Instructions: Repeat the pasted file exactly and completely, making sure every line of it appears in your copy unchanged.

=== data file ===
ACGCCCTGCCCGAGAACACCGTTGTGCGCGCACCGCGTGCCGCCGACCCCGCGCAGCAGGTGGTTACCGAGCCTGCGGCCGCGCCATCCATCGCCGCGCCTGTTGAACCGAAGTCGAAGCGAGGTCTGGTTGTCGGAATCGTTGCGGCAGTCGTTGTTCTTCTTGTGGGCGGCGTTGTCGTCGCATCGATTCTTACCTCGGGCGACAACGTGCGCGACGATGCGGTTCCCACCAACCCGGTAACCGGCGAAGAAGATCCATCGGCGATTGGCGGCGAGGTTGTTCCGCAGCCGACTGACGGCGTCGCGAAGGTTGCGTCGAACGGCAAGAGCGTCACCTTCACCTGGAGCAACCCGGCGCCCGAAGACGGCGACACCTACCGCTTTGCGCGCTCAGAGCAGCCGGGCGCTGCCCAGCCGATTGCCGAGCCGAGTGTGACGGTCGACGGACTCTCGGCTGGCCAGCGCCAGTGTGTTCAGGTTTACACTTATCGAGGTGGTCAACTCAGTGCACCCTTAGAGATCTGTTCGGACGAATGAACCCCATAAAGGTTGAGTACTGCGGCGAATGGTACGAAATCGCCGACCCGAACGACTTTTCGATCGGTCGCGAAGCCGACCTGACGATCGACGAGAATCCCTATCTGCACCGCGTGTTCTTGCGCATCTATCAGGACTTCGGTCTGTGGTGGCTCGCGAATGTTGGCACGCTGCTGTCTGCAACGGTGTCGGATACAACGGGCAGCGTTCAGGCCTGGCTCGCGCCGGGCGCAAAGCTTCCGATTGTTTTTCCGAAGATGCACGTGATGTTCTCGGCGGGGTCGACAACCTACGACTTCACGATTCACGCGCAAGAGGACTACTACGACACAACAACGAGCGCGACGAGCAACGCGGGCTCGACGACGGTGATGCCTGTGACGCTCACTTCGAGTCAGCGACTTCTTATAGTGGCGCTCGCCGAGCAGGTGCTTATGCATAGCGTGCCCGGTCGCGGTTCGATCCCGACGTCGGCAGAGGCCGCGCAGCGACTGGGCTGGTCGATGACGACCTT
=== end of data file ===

ACGCCCTGCCCGAGAACACCGTTGTGCGCGCACCGCGTGCCGCCGACCCCGCGCAGCAGGTGGTTACCGAGCCTGCGGCCGCGCCATCCATCGCCGCGCCTGTTGAACCGAAGTCGAAGCGAGGTCTGGTTGTCGGAATCGTTGCGGCAGTCGTTGTTCTTCTTGTGGGCGGCGTTGTCGTCGCATCGATTCTTACCTCGGGCGACAACGTGCGCGACGATGCGGTTCCCACCAACCCGGTAACCGGCGAAGAAGATCCATCGGCGATTGGCGGCGAGGTTGTTCCGCAGCCGACTGACGGCGTCGCGAAGGTTGCGTCGAACGGCAAGAGCGTCACCTTCACCTGGAGCAACCCGGCGCCCGAAGACGGCGACACCTACCGCTTTGCGCGCTCAGAGCAGCCGGGCGCTGCCCAGCCGATTGCCGAGCCGAGTGTGACGGTCGACGGACTCTCGGCTGGCCAGCGCCAGTGTGTTCAGGTTTACACTTATCGAGGTGGTCAACTCAGTGCACCCTTAGAGATCTGTTCGGACGAATGAACCCCATAAAGGTTGAGTACTGCGGCGAATGGTACGAAATCGCCGACCCGAACGACTTTTCGATCGGTCGCGAAGCCGACCTGACGATCGACGAGAATCCCTATCTGCACCGCGTGTTCTTGCGCATCTATCAGGACTTCGGTCTGTGGTGGCTCGCGAATGTTGGCACGCTGCTGTCTGCAACGGTGTCGGATACAACGGGCAGCGTTCAGGCCTGGCTCGCGCCGGGCGCAAAGCTTCCGATTGTTTTTCCGAAGATGCACGTGATGTTCTCGGCGGGGTCGACAACCTACGACTTCACGATTCACGCGCAAGAGGACTACTACGACACAACAACGAGCGCGACGAGCAACGCGGGCTCGACGACGGTGATGCCTGTGACGCTCACTTCGAGTCAGCGACTTCTTATAGTGGCGCTCGCCGAGCAGGTGCTTATGCATAGCGTGCCCGGTCGCGGTTCGATCCCGACGTCGGCAGAGGCCGCGCAGCGACTGGGCTGGTCGATGACGACCTT